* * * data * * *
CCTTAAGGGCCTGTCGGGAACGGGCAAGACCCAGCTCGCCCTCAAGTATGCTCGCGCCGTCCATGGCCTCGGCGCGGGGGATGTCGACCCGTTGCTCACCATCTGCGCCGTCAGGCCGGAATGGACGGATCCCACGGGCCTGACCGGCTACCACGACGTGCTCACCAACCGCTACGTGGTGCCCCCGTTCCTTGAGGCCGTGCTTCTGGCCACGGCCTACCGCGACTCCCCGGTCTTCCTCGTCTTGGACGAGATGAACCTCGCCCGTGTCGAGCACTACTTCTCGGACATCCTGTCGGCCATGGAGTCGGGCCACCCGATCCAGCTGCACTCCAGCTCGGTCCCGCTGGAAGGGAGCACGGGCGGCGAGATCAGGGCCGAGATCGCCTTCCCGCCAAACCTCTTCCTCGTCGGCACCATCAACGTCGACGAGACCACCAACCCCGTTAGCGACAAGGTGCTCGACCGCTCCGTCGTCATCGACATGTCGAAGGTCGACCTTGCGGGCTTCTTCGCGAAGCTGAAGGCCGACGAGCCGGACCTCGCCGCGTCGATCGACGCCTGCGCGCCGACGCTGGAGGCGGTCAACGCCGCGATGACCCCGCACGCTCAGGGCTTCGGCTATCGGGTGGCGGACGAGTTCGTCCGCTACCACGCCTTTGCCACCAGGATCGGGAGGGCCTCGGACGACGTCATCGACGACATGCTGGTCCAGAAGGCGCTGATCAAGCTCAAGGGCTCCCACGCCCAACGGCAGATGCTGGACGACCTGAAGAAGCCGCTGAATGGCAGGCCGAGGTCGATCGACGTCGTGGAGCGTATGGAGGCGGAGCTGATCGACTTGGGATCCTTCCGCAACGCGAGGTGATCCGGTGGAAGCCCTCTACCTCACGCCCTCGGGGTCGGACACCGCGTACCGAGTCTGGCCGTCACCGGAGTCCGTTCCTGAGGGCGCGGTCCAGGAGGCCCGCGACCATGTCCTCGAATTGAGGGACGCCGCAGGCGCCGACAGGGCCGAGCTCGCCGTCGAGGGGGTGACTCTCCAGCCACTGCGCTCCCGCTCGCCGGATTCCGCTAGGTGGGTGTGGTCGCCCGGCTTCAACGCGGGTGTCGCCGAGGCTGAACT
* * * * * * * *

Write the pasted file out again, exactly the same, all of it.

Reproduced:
CCTTAAGGGCCTGTCGGGAACGGGCAAGACCCAGCTCGCCCTCAAGTATGCTCGCGCCGTCCATGGCCTCGGCGCGGGGGATGTCGACCCGTTGCTCACCATCTGCGCCGTCAGGCCGGAATGGACGGATCCCACGGGCCTGACCGGCTACCACGACGTGCTCACCAACCGCTACGTGGTGCCCCCGTTCCTTGAGGCCGTGCTTCTGGCCACGGCCTACCGCGACTCCCCGGTCTTCCTCGTCTTGGACGAGATGAACCTCGCCCGTGTCGAGCACTACTTCTCGGACATCCTGTCGGCCATGGAGTCGGGCCACCCGATCCAGCTGCACTCCAGCTCGGTCCCGCTGGAAGGGAGCACGGGCGGCGAGATCAGGGCCGAGATCGCCTTCCCGCCAAACCTCTTCCTCGTCGGCACCATCAACGTCGACGAGACCACCAACCCCGTTAGCGACAAGGTGCTCGACCGCTCCGTCGTCATCGACATGTCGAAGGTCGACCTTGCGGGCTTCTTCGCGAAGCTGAAGGCCGACGAGCCGGACCTCGCCGCGTCGATCGACGCCTGCGCGCCGACGCTGGAGGCGGTCAACGCCGCGATGACCCCGCACGCTCAGGGCTTCGGCTATCGGGTGGCGGACGAGTTCGTCCGCTACCACGCCTTTGCCACCAGGATCGGGAGGGCCTCGGACGACGTCATCGACGACATGCTGGTCCAGAAGGCGCTGATCAAGCTCAAGGGCTCCCACGCCCAACGGCAGATGCTGGACGACCTGAAGAAGCCGCTGAATGGCAGGCCGAGGTCGATCGACGTCGTGGAGCGTATGGAGGCGGAGCTGATCGACTTGGGATCCTTCCGCAACGCGAGGTGATCCGGTGGAAGCCCTCTACCTCACGCCCTCGGGGTCGGACACCGCGTACCGAGTCTGGCCGTCACCGGAGTCCGTTCCTGAGGGCGCGGTCCAGGAGGCCCGCGACCATGTCCTCGAATTGAGGGACGCCGCAGGCGCCGACAGGGCCGAGCTCGCCGTCGAGGGGGTGACTCTCCAGCCACTGCGCTCCCGCTCGCCGGATTCCGCTAGGTGGGTGTGGTCGCCCGGCTTCAACGCGGGTGTCGCCGAGGCTGAACT